Thursday, March 17, 2016

Darby O'Gill and the Little People ( 1959 )

"Three wishes I'll grant ye, great wishes an' small! But you wish a fourth and you'll lose them all!" 

Darby O'Gill is a wily old codger, but even with all his experience he canno' match wits with the king of the leprechauns, King O'Brien himself. On a spooky moonlit night in Ireland, Darby falls down a well on Fairy Mountain and comes face to face with the king and his band of little people. Darby manages to capture O'Brien and then demands of him his rightful three naturally being the proverbial pot o'gold. But the King has learned more than a few tricks over the course of five thousand years and Darby finds that he has to keep a bridle on his tongue in order to hold onto his wishes. 

Darby O'Gill and the Little People is one of the best live-action films that the Walt Disney Studios released during the 1950s, featuring an amusing script full of Irish wit, engaging actors, a heap o'magical effects and legions of little people. 

Walt Disney had his hand in all of the films his studio released, but he felt a special attachment to this project. Disney read the Darby O'Gill stories in the mid-1940s and decided at that time to create a film based on them. He saw Albert Sharpe performing on stage in "Finian's Rainbow" and knew then and there that he was the man to portray Darby. 

Albert Sharpe, a true Irishman, was indeed marvelous as Darby, but it was Jimmy O'Dea, as King Brian of Knocknasheega, who stole every scene he was in. Faith, this wee little man had a sparkle about him and, if you happen to be quick enough to capture a leprechaun yourself, surely he would resemble O'Dea in more ways than one.

"Oh, she is my dear, my darlin' one, her eyes so sparklin', full of other, no other, can match the likes of her!"

Janet Munro, as Darby O'Gill's daughter Katie, was such a winsome delight that Disney signed her to a contract and she went on to make The Third Man on the Mountain and Swiss Family Robinson for the studio. And, your eyes be not deceiving you, there indeed be a young Sean Connery who portrays Michael McBride, the strapping lad who is replacing Darby as the new caretaker of Lord Fitzpatrick's manor.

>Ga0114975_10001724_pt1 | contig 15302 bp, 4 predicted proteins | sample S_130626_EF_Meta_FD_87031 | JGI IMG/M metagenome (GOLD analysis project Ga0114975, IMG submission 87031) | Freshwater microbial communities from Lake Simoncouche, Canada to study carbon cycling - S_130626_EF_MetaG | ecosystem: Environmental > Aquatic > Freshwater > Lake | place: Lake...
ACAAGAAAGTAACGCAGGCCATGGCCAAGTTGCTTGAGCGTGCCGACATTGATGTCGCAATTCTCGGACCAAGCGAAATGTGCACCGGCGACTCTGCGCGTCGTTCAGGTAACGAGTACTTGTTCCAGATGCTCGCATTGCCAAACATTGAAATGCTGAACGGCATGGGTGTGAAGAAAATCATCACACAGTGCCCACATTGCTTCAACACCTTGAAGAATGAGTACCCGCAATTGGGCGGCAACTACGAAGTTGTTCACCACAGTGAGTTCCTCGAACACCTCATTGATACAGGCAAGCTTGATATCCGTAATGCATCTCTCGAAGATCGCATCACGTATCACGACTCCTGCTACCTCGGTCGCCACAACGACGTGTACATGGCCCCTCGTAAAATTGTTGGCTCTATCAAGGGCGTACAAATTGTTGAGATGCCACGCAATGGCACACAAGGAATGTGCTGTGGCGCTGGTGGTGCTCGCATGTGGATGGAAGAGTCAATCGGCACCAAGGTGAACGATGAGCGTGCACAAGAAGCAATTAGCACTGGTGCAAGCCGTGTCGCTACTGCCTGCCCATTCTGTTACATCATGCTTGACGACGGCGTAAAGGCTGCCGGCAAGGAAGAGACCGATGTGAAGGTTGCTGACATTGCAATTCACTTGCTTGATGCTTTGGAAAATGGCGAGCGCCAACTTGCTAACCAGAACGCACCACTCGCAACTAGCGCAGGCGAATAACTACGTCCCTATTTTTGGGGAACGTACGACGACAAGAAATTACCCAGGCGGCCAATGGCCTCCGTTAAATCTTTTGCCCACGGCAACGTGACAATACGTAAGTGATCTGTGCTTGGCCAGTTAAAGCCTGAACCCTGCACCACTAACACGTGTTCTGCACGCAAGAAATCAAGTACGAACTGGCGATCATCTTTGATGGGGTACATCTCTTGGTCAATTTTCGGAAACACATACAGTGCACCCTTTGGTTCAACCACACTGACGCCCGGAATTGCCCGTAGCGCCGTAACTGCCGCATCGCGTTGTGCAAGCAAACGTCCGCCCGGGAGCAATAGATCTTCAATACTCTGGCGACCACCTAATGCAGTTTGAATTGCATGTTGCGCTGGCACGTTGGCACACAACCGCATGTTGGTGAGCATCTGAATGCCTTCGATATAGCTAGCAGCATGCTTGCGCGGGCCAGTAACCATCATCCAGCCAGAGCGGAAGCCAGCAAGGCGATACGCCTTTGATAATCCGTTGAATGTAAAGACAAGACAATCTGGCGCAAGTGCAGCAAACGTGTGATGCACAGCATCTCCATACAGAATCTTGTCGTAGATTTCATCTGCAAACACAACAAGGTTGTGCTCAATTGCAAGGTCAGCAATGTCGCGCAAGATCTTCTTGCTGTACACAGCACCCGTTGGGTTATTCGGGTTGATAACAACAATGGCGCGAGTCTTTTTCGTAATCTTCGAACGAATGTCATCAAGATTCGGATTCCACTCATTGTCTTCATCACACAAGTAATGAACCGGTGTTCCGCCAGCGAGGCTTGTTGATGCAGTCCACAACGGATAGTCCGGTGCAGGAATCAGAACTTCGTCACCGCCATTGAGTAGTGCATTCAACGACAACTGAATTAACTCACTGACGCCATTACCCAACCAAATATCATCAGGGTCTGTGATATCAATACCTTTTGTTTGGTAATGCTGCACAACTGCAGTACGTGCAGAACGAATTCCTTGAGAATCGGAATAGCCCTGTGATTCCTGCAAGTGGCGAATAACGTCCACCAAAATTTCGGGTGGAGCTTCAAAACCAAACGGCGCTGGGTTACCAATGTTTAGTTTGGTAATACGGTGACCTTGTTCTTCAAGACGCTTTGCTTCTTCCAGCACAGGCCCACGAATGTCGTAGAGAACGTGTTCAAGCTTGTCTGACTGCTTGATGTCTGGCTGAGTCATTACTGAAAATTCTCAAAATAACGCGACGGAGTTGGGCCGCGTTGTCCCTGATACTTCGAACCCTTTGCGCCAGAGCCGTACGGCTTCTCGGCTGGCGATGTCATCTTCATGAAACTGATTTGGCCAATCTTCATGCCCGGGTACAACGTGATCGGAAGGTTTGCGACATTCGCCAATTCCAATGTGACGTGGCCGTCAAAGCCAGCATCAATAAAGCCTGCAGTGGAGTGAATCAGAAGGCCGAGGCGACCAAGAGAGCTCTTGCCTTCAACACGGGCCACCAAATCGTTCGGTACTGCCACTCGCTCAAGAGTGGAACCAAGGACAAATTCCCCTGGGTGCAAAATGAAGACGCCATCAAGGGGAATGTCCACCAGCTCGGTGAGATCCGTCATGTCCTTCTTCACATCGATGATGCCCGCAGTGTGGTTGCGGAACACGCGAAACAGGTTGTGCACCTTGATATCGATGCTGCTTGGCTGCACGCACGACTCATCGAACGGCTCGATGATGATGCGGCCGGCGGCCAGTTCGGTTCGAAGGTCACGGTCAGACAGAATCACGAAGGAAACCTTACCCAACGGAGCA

The beautiful scenery of Ireland was created through matte backdrops painted by Peter Ellenshaw, which made the film a visual delight. The Emerald Isle never looked so green as it did in Ellenshaw's paintings. Eustace Lycett, Disney's resident wizard of magic, wielded his wand as well to create some stunning effects, including the truly terrifying Coiste-bodhar and the glowing Banshee. 

"It's the Coiste-bodhar! The death coach!"

To help promote the film on television, Walt Disney filmed a short entitled "I Captured the King of the Leprechauns" in which Walt travels to Ireland to talk with Darby about the proper method of capturing a leprechaun and how he was able to film the little folk during their festive dancing. Forsooth, they were not seen on camera again for many many years. 

Alas, upon its release Darby O'Gill and the Little People was not the big box-office attraction that Disney hoped it would be and that disappointed him sorely. However, over the years it has been recognized for being the grand film that it is and has grown a large following of fans. Watching this beloved classic is now a St. Patrick's Day tradition in many a home. 


  1. Love this movie! The effects are quite amazing when you think about the time this movie was made. I love Sean Connery in this one, but Albert Sharpe and Jimmy O'Dea are wonderful. My nephew loves to put on the scene when they're under the mountain dancing and heading out on the hunt. The ending with the banshee/death coach was always scary when I was little, though! That freaked me out.

  2. It's a shame the only DVD available is a full frame pan & scan job. I'm hoping Disney releases a number of their live-action titles of the era with proper aspect ratios.